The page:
Stability for the phases of single-limb support (mid and terminal stance) depends almost entirely on timely and graded action of the soleus aided by the gastrocnemius. These muscles increase their intensity as progression increases the demand torque at the junction of foot and leg (the ankle). Knee and hip extensor stability is provided passively by body alignment. Activation of the hip abductors (which actually began in the loading response) ensures lateral stability of the pelvis and trunk on the supporting limb. Subtalar and midfoot stability is gained from the perimalleolar muscles. Progression of the limb and body over the stationary foot depends on graduated ankle dorsiflexion to advance the tibia. Further progression of the tibia is gained by heel rise and forward roll over the forefoot in terminal stance.

Preparation for limb advancement begins in the final phase of stance (preswing) as the limb is unloaded by the rapid transfer of body weight onto the other limb. The knee and hip are unlocked from their extended positions, and flexion is initiated. Active continuation of these events in initial swing and midswing lifts the toe to clear the floor and advances the limb. Dynamic dorsiflexion provides the necessary foot control. At the end of midswing, limb advancement ceases, and the preparations for stance begin.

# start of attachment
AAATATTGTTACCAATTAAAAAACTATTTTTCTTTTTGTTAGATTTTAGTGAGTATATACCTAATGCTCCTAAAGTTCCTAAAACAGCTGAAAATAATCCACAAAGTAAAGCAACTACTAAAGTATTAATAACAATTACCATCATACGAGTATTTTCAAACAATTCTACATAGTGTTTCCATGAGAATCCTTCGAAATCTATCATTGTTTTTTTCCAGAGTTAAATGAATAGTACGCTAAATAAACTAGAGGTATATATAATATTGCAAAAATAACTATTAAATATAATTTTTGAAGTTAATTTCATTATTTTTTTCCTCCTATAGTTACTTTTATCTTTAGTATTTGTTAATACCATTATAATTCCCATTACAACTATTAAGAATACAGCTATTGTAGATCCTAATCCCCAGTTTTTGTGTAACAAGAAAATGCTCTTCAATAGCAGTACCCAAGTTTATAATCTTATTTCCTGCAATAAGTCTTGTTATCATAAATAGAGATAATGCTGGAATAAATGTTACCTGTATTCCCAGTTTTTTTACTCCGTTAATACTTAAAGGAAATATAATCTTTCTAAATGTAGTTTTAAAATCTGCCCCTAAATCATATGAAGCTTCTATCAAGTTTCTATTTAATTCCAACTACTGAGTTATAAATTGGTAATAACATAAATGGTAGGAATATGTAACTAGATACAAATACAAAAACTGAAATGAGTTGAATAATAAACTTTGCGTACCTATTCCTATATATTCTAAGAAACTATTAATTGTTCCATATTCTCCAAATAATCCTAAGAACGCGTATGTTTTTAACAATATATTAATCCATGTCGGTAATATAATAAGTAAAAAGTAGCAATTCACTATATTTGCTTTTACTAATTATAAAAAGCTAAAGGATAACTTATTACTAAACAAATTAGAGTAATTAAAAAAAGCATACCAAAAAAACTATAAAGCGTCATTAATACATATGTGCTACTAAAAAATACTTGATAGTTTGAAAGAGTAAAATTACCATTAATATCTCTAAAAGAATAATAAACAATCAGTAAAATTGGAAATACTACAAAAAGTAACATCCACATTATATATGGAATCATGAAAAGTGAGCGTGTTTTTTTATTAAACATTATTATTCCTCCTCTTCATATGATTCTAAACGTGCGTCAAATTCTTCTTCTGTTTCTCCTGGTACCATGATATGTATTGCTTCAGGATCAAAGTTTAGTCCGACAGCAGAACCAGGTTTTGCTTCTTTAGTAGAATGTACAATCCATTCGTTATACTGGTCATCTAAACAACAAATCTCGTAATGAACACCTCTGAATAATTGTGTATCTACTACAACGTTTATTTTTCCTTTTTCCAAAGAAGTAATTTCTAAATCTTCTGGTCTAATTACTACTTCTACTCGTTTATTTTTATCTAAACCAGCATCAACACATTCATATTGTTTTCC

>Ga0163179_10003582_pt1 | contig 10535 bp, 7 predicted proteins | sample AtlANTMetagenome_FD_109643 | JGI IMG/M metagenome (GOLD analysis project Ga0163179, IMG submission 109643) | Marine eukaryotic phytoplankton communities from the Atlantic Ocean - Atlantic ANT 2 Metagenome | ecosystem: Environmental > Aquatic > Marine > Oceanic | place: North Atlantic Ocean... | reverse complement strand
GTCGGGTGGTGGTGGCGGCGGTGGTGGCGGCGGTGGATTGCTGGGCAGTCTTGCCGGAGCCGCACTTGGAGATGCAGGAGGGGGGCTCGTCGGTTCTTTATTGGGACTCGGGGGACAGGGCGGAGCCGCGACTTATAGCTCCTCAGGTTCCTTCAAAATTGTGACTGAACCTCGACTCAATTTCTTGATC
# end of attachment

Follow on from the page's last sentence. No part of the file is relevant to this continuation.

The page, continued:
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Chapter 13 - Atlas of Limb Prosthetics: Surgical, Prosthetic, and Rehabilitation Principles